The Motley Fool Discussion Boards
Retirement Discussions / Retired Fools
|Subject: Re: Retirement options||Date: 10/24/2000 1:30 PM|
|Author: telone||Number: 5401 of 19551|
You wrote: "Following a recent job change, my new employer is offering me two options:
1. A defined benefit plan which appears to offer a guaranteed benefit at retirement (if I stay for ten years), BUT it
includes health insurance (assuming that the plan continues to offer health insurance when I retire)
2. A defined contribution plan that allows me to invest a portion of my income pre-tax into a selection of mutual funds.
The health insurance issue has me worried. The cost of health coverage if I have to get it on my own could be a lot, and it
could be a lot more by the time I retire (could be 30 years).
I would appreciate your thoughts."
I reply: Also, re the "promised health insurance," in many companies you have to work up to 25 years to have the same health benedits as active employees at the same cost once you retire. And, you may have to work a minimum number of years to even qualify. After retirement, if you have health insurance, it usually plays off of Medicare and still does not give you 100% cost benefits. In addition, even with health insurance, the company can raise the deductable, increase the cost, place a reduced cap on the max payout, reduce benefits, switch you to an HMO-only option, etc. at will. Just some thoughts.
Re the defined benefit: It normally is based on years of service combined, say 1.4% per year. (You are normally vested after say 5 years, which means if you leave within that period, you get nothing.) Thus, if you worked there 25 years and retired, your benefit would be 25 X 1.4% or 35% of average of hi-three years of salary. This would be reduced by 8% (92% X 35% X average of hi three year avg salary) if you chose 50% benefit (upon your death) to your wife; or by about 18% (82% X 35% X hi three year avg) if you were to chose 100% benefit to your wife. Please also remember that the benefits are also usually reduced (by about 2% per year) if you retire below 60. Lastly, the benefit is fixed at that level for ever -- NEVER increased for inflation. By contrast if you worked for a municipal institution or the government, and retired your benefits are normally increased with inflation, like SS. I work for the USGov and my USG retirement will be, upon retirement under the FERS plan, increased each year at inflation less 1% (if inflation is 3.5%, my increase will be 2.5%). Doesn't sound like much but in 10 years, it would mean a 25% increase.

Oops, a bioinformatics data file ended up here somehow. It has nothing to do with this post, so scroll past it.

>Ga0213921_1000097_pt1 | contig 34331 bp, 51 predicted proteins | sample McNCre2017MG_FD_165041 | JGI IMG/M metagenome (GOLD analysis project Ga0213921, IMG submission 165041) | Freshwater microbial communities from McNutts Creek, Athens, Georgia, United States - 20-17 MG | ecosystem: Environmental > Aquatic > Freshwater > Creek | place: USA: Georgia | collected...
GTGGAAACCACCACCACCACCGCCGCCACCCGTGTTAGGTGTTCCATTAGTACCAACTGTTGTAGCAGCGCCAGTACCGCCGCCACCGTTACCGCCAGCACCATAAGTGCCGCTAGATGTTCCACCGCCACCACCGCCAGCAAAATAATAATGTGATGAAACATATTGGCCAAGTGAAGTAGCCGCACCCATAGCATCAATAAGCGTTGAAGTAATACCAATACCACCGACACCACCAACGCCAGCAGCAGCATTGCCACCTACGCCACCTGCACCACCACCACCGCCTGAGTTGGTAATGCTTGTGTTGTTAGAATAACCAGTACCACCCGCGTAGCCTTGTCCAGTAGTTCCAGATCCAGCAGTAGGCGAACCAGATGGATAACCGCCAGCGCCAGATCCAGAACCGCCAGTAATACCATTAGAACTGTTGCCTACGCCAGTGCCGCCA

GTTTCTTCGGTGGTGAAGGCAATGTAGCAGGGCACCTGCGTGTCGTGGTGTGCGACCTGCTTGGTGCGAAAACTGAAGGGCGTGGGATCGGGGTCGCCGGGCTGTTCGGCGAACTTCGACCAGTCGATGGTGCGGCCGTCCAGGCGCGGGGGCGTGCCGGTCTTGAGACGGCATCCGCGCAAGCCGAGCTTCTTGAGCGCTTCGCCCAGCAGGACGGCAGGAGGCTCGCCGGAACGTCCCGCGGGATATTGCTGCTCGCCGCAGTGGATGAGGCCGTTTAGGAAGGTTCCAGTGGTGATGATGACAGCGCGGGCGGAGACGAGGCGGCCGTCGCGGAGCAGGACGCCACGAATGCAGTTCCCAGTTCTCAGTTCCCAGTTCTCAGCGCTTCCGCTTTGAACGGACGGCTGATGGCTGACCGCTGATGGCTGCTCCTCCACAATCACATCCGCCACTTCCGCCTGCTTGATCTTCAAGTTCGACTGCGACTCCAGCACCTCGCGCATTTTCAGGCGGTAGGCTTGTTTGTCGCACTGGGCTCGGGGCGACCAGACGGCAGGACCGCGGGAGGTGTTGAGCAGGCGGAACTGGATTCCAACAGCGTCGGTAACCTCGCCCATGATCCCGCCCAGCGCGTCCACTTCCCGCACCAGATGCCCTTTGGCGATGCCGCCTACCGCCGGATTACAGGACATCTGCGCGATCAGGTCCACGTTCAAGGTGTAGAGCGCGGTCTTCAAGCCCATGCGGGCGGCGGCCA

On the last item, the company doesn't have to stay with the defined benefit plan, even if this was part of the "going in" package. They can (like IBM) switch plans around, to suit their benefit.
Just some thoughts. Good luck!!!!
|Copyright 1996-2015 trademark and the "Fool" logo is a trademark of The Motley Fool, Inc. Contact Us|